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Does Seeking Safety Reduce PTSD Symptoms in Women Receiving Physical Disability Compensation?

Rehabilitation Psychology 2014;59(3):349-353. [doi: 10.1037/a0036869]

Melissa L. Anderson, PhD and Lisa M. Najavits, PhD (both from Treatment Innovations and University of Massachusetts Medical School).

This secondary analysis of data from National Drug Abuse Treatment Clinical Trials Network protocol CTN-0015, "Women's Treatment for Trauma and Substance Use Disorders," investigated the impact of 12 sessions of Seeking Safety (SS) on reducing posttraumatic stress disorder (PTSD) symptoms in a sample of dually diagnosed women with physical disabilities versus nondisabled (ND) women. SS is an evidence-based and widely implemented manualized therapy for PTSD and/or substance use disorder. It is a present-focused model that promotes coping skills and psychoeducation. In CTN-0015, 353 participants with current PTSD and substance use disorder (SUD) were randomly assigned to partial-dose SS or Women's Health Education (WHE) group therapy conducted in a community-based substance abuse treatment program. The women were categorized as participants with disabilities (PWD; n=20) or ND (n=333) based on the question, "Do you receive a pension for a physical disability?" PTSD was assessed with the Clinician-Administered PTSD Scale (CAPS) at baseline and follow-ups after treatment (1 week, 3 months, 6 months, and 12 months). PWD experienced sustained reductions in PTSD symptoms when treated with SS but not WHE. Indeed, PTSD symptoms of PWD in WHE returned to baseline levels of severity by 12-month follow-up. This pattern of results was not observed among ND women, who sustained improvements on PTSD in both treatment conditions.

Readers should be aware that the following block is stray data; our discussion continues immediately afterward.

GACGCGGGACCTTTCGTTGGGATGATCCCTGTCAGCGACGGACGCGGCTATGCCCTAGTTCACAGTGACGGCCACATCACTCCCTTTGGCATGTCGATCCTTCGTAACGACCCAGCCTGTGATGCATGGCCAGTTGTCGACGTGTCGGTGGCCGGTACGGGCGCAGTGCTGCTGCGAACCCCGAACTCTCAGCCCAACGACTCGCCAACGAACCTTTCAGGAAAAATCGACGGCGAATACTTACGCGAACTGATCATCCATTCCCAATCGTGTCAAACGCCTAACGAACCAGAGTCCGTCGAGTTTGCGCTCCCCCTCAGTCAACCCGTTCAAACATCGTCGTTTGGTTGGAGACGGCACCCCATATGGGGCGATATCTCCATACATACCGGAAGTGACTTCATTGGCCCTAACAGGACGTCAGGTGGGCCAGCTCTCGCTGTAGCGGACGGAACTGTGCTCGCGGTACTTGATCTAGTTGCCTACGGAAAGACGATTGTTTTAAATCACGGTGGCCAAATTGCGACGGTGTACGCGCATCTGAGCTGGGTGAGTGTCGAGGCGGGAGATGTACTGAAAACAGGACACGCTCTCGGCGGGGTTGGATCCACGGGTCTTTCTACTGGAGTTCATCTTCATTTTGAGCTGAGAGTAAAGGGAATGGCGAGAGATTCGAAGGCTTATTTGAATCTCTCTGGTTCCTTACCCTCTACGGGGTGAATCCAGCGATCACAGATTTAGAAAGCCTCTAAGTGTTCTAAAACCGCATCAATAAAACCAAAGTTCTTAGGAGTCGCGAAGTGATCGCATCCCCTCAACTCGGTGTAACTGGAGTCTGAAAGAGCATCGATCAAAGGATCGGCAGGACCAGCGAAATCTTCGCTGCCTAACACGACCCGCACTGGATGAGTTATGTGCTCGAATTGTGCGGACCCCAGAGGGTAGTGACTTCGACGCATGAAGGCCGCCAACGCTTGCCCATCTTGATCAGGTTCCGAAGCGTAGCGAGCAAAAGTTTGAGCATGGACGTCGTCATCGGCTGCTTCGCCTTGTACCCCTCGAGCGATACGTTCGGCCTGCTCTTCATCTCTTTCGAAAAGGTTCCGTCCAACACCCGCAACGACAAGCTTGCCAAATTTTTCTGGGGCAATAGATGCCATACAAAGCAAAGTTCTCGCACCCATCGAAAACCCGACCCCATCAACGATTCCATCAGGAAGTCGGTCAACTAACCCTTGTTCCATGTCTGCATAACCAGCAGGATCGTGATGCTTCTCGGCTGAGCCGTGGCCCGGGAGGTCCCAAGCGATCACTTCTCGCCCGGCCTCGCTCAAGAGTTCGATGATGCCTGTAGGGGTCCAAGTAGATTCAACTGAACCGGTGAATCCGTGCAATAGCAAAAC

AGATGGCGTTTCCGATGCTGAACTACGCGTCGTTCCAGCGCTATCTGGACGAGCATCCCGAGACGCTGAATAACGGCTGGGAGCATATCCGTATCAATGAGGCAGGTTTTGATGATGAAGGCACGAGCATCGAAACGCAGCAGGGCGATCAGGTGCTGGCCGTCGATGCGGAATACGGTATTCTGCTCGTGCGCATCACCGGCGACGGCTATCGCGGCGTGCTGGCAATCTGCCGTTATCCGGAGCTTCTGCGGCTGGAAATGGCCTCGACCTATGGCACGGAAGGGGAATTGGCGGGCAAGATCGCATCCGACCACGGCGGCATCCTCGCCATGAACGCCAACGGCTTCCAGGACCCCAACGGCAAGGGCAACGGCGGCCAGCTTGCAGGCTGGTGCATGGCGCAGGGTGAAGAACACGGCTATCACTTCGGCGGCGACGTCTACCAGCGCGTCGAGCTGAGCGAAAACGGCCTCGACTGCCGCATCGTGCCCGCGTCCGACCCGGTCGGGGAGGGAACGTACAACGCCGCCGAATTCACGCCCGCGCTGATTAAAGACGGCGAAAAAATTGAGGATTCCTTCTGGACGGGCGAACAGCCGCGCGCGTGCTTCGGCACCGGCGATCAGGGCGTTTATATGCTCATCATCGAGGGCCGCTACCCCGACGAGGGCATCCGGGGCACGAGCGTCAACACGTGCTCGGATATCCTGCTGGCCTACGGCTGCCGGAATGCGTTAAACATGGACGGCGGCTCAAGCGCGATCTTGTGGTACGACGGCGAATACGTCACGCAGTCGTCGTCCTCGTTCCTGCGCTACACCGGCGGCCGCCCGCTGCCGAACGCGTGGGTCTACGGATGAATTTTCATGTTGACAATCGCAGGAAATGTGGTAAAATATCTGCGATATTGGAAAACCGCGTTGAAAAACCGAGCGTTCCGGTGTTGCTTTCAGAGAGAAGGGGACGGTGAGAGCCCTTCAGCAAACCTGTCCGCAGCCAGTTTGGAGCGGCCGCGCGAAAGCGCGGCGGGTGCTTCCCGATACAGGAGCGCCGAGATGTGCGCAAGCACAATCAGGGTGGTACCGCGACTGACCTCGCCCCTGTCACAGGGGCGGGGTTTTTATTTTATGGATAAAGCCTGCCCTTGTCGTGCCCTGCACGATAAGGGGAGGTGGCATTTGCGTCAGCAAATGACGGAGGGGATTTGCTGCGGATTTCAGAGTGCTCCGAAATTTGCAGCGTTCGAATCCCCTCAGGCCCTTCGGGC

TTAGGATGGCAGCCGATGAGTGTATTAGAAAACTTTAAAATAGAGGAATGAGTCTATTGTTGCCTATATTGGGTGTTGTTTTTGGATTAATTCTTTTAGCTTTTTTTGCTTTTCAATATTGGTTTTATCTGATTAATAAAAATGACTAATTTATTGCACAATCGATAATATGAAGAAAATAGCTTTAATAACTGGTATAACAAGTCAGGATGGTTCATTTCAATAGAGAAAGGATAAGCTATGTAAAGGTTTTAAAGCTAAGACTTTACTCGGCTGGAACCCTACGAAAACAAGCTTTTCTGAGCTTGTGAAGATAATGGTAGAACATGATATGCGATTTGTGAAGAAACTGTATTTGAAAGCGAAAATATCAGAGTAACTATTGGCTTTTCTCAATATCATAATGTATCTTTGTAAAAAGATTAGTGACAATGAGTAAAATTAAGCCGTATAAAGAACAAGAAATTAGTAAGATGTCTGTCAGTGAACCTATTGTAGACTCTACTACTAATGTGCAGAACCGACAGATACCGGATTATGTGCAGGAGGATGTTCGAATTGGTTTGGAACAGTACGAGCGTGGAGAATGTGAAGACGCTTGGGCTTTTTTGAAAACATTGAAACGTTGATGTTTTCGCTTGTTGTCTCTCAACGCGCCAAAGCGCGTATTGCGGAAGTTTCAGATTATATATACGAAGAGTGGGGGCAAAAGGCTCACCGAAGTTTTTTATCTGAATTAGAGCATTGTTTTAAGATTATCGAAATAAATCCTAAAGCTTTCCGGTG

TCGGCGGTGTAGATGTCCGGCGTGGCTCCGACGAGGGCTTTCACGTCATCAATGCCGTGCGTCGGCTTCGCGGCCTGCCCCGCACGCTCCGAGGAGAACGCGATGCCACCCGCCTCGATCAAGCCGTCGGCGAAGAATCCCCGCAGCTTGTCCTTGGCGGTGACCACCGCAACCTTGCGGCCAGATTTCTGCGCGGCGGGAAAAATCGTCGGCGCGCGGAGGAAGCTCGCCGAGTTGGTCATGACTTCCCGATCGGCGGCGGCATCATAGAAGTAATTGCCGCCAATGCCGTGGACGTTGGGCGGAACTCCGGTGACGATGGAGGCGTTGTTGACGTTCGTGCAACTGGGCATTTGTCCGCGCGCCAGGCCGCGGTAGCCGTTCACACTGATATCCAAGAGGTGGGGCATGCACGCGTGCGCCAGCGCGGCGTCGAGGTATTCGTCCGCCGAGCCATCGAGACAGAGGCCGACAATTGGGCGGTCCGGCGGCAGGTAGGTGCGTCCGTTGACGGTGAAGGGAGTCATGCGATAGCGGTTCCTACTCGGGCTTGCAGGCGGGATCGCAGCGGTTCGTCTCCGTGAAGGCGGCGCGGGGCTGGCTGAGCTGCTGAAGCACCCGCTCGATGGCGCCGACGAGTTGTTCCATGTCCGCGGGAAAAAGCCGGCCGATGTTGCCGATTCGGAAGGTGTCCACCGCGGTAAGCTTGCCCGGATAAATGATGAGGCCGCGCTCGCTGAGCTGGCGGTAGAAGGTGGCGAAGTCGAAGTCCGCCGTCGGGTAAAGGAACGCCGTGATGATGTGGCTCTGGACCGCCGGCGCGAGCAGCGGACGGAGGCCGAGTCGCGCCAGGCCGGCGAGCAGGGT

Conclusions: These results suggest strong potential for using Seeking Safety to treat PTSD among women with physical disabilities, an intervention that may be particularly relevant for this population by providing a trauma focus without requiring clients to delve into painful traumatic memories and instead offering a present and optimistic focus on coping skills and education. This is a vulnerable population for whom trauma is bound up closely with disability; the finding here, that women with disabilities had better outcomes in the Seeking Safety group than the Women's Health Education group, speaks to the genuine need to address trauma and PTSD more directly in those with disabilities. (Article (Peer-Reviewed), PDF, English, 2014)

Keywords: Clinicians Administered PTSD Scale (CAPS) | Co-occurring disorders | CTN platform/ancillary study | Disabled persons | Gender-specific interventions | Post-traumatic stress disorder (PTSD) | Seeking Safety program | Trauma | Women | Women's Health Education program | Rehabilitation Psychology (journal)

Document No: 1075, PMID: 24978844.

Submitted by CTN Dissemination Librarians, 7/7/2014.

Anderson, Melissa L. search mail
Najavits, Lisa M. search  
NIDA-CTN-0015 search www

Supported by a grant from the National Institute on Drug Abuse to the University of Washington Alcohol and Drug Abuse Institute.
The materials on this site have neither been created nor reviewed by NIDA.
Updated 7/2014 --